SG Supreme Refret questions

Discussion in 'Gibson SG' started by Katsiki97, Dec 7, 2018.

  1. Katsiki97

    Katsiki97 New Member

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    I have an SG Supreme that I want to get refretted. I want the absolute tallest fret wire possible for bending and doing vibrato as I like wide vibrato. I'm going to refret with either Jescar 58118 (.58 high by .118 wide) stainless steel or Jescar 57110 (.57 high by .110 wide) stainless steel. On a 22 fret model the 58118 should be good however the SG supreme having 24 frets could the 58118 be too wide? Will it leave no room for the 23rd and 24th fret? I've seen pictures of this fretwire on regular Gibson's and it looks okay up top but with 24 frets I'm unsure which I should go with. Will .57 vs .58 matter when they crown the frets? I know they shave off material to level and crown them. Will I be able to tell between .57 and .58 or are they so close it's impossible to feel a difference? What will .110 vs .118 feel like? I've never played either of these frets but I'm very excited to try them out.
    My SG supreme is a 2000 model. Does anybody know the stock Gibson fretwire measurements or size from that era?
    Thank you.
     
  2. Katsiki97

    Katsiki97 New Member

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    IMAG3321-20181207-104849709-20181207-105108284.jpg IMAG3322-20181207-104848622-20181207-10510860.jpg IMAG3324-20181207-104847479-20181207-105107747.jpg
    These are the frets on my Les Paul and SG
     
  3. donepearce

    donepearce Well-Known Member

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    I really think you could go quite a bit more subtle in your fret choice without losing the ability to play wide vibrato. Have you tried a few guitars to see what feels good? I know this is your choice, but a refret is a big decision and you don't want to end up disappointed.

    And as you like wide vibrato, make the new frets full width, right over the binding. Nibs and wide vibrato don't mix - especially when, like yours, they have actually parted company with their frets, leaving a gap for the string to catch in.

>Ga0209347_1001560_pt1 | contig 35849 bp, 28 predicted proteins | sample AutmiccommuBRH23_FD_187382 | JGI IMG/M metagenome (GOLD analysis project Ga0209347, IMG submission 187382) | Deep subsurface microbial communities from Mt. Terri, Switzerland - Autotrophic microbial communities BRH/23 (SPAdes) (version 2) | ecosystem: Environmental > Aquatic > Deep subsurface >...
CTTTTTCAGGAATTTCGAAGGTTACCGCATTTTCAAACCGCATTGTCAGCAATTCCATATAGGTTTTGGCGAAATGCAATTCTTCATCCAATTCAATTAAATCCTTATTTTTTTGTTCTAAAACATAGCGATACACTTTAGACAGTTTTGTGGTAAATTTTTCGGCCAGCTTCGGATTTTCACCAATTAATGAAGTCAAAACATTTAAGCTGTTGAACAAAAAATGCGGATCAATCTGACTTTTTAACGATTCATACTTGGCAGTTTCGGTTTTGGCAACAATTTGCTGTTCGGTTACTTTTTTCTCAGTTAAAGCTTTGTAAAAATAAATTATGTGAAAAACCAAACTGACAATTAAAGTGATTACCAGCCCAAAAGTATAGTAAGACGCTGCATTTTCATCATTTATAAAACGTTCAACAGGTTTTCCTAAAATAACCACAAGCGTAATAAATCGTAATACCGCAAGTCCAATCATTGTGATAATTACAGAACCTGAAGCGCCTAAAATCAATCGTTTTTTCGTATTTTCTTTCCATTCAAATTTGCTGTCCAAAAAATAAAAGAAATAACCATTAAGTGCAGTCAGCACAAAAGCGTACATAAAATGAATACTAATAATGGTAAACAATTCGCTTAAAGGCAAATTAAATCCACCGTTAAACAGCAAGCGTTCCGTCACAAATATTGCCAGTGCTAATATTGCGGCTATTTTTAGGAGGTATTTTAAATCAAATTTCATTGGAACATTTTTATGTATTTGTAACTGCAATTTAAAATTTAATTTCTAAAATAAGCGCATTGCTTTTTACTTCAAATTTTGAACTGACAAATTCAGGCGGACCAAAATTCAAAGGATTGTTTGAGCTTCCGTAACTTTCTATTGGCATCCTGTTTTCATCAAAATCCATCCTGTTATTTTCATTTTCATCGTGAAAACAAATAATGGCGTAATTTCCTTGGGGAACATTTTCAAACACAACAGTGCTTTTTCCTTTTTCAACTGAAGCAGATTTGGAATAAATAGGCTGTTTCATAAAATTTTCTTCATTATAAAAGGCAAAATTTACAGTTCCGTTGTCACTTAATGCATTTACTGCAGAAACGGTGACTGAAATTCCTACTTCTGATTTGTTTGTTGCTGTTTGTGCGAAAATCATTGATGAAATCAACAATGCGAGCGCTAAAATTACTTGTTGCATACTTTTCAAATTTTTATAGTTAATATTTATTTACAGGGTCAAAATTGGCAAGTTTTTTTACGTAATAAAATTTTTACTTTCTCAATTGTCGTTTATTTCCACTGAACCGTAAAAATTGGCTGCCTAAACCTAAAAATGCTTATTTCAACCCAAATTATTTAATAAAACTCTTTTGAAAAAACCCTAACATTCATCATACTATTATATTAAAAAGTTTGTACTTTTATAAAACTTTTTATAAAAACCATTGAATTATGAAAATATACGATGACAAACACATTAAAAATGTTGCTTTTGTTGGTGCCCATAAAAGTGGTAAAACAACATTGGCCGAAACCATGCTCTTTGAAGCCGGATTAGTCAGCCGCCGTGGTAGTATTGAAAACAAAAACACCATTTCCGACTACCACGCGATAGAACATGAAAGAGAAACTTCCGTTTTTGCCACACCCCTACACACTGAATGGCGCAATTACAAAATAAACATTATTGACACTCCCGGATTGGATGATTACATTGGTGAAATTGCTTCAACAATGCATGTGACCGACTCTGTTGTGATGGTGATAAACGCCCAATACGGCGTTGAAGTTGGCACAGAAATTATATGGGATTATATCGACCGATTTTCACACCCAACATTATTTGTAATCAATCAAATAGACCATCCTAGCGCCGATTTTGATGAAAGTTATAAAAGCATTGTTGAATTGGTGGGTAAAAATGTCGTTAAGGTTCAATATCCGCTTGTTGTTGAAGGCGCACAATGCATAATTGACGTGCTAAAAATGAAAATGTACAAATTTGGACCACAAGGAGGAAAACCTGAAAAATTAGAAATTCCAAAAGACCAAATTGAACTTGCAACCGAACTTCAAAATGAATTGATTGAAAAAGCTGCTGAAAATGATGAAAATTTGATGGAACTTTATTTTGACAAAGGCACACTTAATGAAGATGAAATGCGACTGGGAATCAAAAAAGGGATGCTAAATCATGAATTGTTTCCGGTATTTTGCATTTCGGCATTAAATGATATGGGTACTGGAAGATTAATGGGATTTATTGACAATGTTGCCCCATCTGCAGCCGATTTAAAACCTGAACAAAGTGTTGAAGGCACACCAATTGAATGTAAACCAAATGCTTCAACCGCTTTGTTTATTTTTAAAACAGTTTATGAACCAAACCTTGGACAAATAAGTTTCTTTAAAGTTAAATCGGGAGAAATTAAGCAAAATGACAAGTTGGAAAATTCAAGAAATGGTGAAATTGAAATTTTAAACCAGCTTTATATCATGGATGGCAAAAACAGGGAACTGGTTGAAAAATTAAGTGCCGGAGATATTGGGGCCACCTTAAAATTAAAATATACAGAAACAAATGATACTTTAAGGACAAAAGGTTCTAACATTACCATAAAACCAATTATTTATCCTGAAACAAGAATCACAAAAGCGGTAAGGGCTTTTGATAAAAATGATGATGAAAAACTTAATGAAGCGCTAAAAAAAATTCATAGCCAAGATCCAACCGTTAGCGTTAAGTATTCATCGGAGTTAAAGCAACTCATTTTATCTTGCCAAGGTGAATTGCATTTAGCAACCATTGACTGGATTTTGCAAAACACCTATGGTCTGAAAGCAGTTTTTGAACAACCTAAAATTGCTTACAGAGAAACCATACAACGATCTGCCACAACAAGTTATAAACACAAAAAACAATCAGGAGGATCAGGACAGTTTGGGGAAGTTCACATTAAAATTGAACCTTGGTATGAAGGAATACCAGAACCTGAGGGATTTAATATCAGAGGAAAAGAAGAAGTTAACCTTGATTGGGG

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  4. Katsiki97

    Katsiki97 New Member

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    Yes I have played a few different guitars. I like wider frets and have played guitars with frets in the .105-.110 width range and like the feel. As I said the ones on my Les Paul are .105 wide and .047 high. I like them but now having played other guitars I really wish I went much taller. And yes I plan on eliminating the nibs. That's why I was pondering between both of those Jescar fret choices I posted in the first post. The difference between .057 x .110 and .058 x .118. I went to guitar center and none of the guitars they had in stock had these frets. They're so large, they really don't come on most standard models.
     
  5. donepearce

    donepearce Well-Known Member

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    OK, but that is a 24 fret guitar. There's not going to be much room for fingers up the top there. Here's another thought for you. Rather than huge tall frets, you may want to consider getting the fretboard scalloped. You can choose your own effective height that way, not limited to what you can get from a fret.
     
  6. Katsiki97

    Katsiki97 New Member

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    I've thought about that but I'd rather not ruin the ebony board on this guitar as its a real ebony board not the fake richlite stuff they're using now. Will the .058 vs .057 height be a noticeable difference or is it so minute of a difference they're almost identical?
     
  7. cerebral gasket

    cerebral gasket Well-Known Member

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    0.057 vs 0.058
    Can you see or feel the difference of 1/1000 of an inch?
     
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  8. Katsiki97

    Katsiki97 New Member

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    I wasn't sure if it matters since they're going to take some material off when they do the crowning. I suppose it won't matter really. Given the height is pretty much the same then, will both of these frets feel pretty much identical or will the .110 vs .118 have a different? They're both quite wide.
     
  9. cerebral gasket

    cerebral gasket Well-Known Member

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    Difference between 0.110 and 0.118 is 0.008 or 8/1000 of an inch. If you get a set of calipers and measure various objects of that scale it will help you get a better idea of what those numbers represent.

    Instead of getting caught up with numbers on a spec sheet, maybe go play several guitars with varying fret wire size and see what works best for you.

    Ebony boards have a tight grain and feel smooth compared to a rosewood board that has more open grain, so even with fret wire that is not as tall, bends and vibrato should not be an issue.

    How do you think vibrato is achieved on stringed instruments without frets such as violins and cellos?

    Having taller frets is also going to affect your intonation and cause notes to go sharp when fretted if you are heavy handed.

    IMO the stock fret wire size on Gibsons is great. I don’t feel the need to try to make a great guitar better than what it already is. Usually all it needs is a proper setup. Most of the time my playing technique is what needs improvement.
     
    Last edited: Dec 8, 2018
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